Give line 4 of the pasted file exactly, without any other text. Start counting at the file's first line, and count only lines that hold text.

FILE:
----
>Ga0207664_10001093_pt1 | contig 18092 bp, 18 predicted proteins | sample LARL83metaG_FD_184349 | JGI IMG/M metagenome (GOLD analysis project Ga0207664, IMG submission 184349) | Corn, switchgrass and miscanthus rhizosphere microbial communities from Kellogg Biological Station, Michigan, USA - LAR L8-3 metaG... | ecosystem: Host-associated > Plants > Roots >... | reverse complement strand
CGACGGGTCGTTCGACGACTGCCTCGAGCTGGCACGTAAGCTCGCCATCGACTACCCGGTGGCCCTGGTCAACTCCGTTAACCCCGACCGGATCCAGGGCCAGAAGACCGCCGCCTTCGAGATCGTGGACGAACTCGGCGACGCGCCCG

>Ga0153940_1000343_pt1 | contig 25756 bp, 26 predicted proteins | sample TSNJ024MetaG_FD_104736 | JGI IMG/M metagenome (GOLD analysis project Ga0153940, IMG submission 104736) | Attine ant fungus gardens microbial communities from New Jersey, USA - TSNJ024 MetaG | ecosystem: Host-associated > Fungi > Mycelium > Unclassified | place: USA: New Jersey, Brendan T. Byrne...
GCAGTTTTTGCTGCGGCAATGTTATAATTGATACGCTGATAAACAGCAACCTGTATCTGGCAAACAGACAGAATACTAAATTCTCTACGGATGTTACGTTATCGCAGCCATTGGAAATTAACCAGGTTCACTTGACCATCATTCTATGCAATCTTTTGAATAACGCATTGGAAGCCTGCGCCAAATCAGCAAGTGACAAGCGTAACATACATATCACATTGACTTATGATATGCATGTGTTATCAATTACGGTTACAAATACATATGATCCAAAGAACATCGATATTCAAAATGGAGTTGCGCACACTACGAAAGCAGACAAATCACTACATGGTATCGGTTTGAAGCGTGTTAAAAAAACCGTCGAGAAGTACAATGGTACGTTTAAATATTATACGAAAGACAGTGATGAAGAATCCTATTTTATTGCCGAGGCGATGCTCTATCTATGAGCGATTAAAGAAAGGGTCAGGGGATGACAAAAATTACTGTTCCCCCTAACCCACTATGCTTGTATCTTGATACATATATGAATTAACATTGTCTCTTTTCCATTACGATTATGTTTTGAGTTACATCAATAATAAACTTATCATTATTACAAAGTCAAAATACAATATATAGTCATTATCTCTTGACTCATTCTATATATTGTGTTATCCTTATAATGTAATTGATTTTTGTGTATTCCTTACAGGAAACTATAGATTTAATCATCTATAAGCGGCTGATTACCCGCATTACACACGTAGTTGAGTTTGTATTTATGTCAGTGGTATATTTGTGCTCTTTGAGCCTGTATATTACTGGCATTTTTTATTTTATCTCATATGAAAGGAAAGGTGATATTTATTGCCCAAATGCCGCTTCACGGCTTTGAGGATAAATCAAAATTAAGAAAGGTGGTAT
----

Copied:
GCAGTTTTTGCTGCGGCAATGTTATAATTGATACGCTGATAAACAGCAACCTGTATCTGGCAAACAGACAGAATACTAAATTCTCTACGGATGTTACGTTATCGCAGCCATTGGAAATTAACCAGGTTCACTTGACCATCATTCTATGCAATCTTTTGAATAACGCATTGGAAGCCTGCGCCAAATCAGCAAGTGACAAGCGTAACATACATATCACATTGACTTATGATATGCATGTGTTATCAATTACGGTTACAAATACATATGATCCAAAGAACATCGATATTCAAAATGGAGTTGCGCACACTACGAAAGCAGACAAATCACTACATGGTATCGGTTTGAAGCGTGTTAAAAAAACCGTCGAGAAGTACAATGGTACGTTTAAATATTATACGAAAGACAGTGATGAAGAATCCTATTTTATTGCCGAGGCGATGCTCTATCTATGAGCGATTAAAGAAAGGGTCAGGGGATGACAAAAATTACTGTTCCCCCTAACCCACTATGCTTGTATCTTGATACATATATGAATTAACATTGTCTCTTTTCCATTACGATTATGTTTTGAGTTACATCAATAATAAACTTATCATTATTACAAAGTCAAAATACAATATATAGTCATTATCTCTTGACTCATTCTATATATTGTGTTATCCTTATAATGTAATTGATTTTTGTGTATTCCTTACAGGAAACTATAGATTTAATCATCTATAAGCGGCTGATTACCCGCATTACACACGTAGTTGAGTTTGTATTTATGTCAGTGGTATATTTGTGCTCTTTGAGCCTGTATATTACTGGCATTTTTTATTTTATCTCATATGAAAGGAAAGGTGATATTTATTGCCCAAATGCCGCTTCACGGCTTTGAGGATAAATCAAAATTAAGAAAGGTGGTAT